Saturday, March 03, 2007

RAW Jihad Rages On!

Manu said...
ahem... I've followed the debate on the site and I have been really good at shutting up (so far) but... not keeping raw files is like shooting film and throwing the negatives once you developed... if that's ok with you, then fine. ;-)
3/03/2007 2:29 PM
Wingnut said...
Ya, I am always torn about the whole RAW debate, I shoot raw+jpeg on my 20D. (2 gig memory cards)First thing I do is come home and download the compact flash card and burn it to DVD, then I can pull those files up anytime I need them, and they don't stay on the hard drive and bog it down. I like the security of having the RAW files if needed, but I honestly can use most all of the high res jpegs I shoot, unless you get that one fantastic shot, then it is that much better from RAW.
3/03/2007 5:15 PM

And MJ says...

No, Manu, it's not like shooting film and throwing away the negatives. The article referenced by Paul was written by a mathematician, you know, algorithims and all that. He also is an engineer and professional photographer. The camera is simply running the equation, an equation by the way the shooter selected, and doing it with hardware as opposed to software. He goes on to point out that the camera normally does a better job of it than we can. After tweeking quite a few images, I tend to agree on that latter point. RAW is forcing me to tweek when perhaps I would not have chosen to do so had I just relied on Canon's hardware.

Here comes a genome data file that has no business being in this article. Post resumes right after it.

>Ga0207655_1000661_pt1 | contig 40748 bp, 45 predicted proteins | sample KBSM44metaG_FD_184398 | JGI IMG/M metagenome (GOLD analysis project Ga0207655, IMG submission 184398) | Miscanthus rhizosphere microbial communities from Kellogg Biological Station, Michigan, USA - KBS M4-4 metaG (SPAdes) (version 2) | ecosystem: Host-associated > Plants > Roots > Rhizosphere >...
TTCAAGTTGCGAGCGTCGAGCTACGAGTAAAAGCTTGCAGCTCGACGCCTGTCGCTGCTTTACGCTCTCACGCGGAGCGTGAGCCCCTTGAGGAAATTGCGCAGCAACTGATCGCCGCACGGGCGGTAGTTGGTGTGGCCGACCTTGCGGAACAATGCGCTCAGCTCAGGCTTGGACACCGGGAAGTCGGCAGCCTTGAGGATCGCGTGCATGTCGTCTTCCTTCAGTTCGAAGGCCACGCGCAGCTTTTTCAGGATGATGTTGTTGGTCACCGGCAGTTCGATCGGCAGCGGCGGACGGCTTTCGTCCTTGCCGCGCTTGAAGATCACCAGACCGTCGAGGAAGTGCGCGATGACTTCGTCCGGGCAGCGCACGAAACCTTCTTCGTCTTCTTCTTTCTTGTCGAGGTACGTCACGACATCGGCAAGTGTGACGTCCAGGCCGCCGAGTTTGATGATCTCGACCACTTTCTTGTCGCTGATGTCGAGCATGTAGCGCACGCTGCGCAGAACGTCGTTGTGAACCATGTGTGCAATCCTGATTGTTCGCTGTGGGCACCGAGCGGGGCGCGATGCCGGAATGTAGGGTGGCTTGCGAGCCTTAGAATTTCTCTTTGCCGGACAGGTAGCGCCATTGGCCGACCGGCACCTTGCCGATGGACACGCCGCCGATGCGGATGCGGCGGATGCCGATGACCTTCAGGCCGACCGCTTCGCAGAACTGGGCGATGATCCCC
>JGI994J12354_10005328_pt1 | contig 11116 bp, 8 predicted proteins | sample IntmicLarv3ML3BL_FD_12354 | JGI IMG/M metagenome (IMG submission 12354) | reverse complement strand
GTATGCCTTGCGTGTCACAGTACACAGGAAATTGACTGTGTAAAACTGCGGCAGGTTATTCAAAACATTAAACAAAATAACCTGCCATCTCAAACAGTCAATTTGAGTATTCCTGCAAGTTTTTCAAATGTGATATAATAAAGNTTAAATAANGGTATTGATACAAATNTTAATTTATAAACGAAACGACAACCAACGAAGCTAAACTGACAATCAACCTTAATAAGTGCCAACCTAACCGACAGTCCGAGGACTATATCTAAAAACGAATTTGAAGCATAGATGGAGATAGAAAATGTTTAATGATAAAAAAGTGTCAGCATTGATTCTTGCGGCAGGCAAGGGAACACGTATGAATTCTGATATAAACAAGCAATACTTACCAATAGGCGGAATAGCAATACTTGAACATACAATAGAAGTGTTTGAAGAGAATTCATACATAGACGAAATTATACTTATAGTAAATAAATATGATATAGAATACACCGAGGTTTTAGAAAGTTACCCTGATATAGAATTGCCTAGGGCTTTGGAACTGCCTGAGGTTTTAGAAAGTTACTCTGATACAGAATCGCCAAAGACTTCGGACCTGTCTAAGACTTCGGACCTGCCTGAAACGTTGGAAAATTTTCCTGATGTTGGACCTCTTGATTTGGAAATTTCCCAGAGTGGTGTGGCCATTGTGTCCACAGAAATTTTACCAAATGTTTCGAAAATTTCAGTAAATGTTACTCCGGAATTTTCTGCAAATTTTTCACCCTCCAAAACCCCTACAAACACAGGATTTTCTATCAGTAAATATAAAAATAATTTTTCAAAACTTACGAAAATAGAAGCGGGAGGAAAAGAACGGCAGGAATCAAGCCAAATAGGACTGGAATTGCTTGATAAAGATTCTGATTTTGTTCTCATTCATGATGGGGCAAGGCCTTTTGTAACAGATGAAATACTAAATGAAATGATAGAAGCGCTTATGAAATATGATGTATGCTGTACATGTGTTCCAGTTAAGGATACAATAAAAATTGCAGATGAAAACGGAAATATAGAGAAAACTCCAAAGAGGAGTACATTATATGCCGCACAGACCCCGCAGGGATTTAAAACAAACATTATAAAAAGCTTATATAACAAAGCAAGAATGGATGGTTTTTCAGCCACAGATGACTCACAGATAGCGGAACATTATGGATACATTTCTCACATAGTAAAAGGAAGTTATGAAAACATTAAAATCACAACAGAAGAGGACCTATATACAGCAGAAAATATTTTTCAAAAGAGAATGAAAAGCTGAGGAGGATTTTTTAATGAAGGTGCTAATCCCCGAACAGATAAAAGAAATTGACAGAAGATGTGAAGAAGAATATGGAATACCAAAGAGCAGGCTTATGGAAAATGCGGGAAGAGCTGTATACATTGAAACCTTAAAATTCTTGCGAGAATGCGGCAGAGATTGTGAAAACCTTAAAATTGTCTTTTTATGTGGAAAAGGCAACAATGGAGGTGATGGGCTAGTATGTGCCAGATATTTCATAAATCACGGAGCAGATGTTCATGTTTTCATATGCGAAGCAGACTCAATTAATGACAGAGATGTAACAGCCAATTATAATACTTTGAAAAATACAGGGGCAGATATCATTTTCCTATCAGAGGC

Now for the special occasion, that may be different. But when I shoot 100-200 frames, I'll be damned if i want to process each and everyone.

Wingnut's suggestion, using both formats may be the ideal approach.


Paul said...

Way to go, MJ. All I have to say about raw is that there is a lot of 'conventional wisdom' out there. And conventional wisdom is usually neither conventional, nor wisdom! :-)

At any rate, I'll stick with the JPG, math aside, if I can't tell the difference, there is no difference! I'd rather spend that extra time shooting instead of processing. Also, I believe, like Ken Rockwell, get it right the first time!

Manu said...

Paul: I too rather spend time shooting, that's why I shoot in raw: for example, figuring out on location, which is the correct white balance to use takes ages on the camera while it can be done in seconds with the raw file at home. And if you've tried shooting at night or indoors with artificial lighting, you know that the auto white balance on the camera doesn't do the trick.

MJ: not keeping the raw files, is like shooting film and not keeping the negatives (am I repeating myself?!?). ;-) Generating a jpg (or a tiff) out of the raw data, is developing a frame, whether the camera does it while you shoot, or whether you do it yourself at home.

Bottom line: whatever works best for you, works best for you. I'm not saying raw is right, and jpg is wrong.

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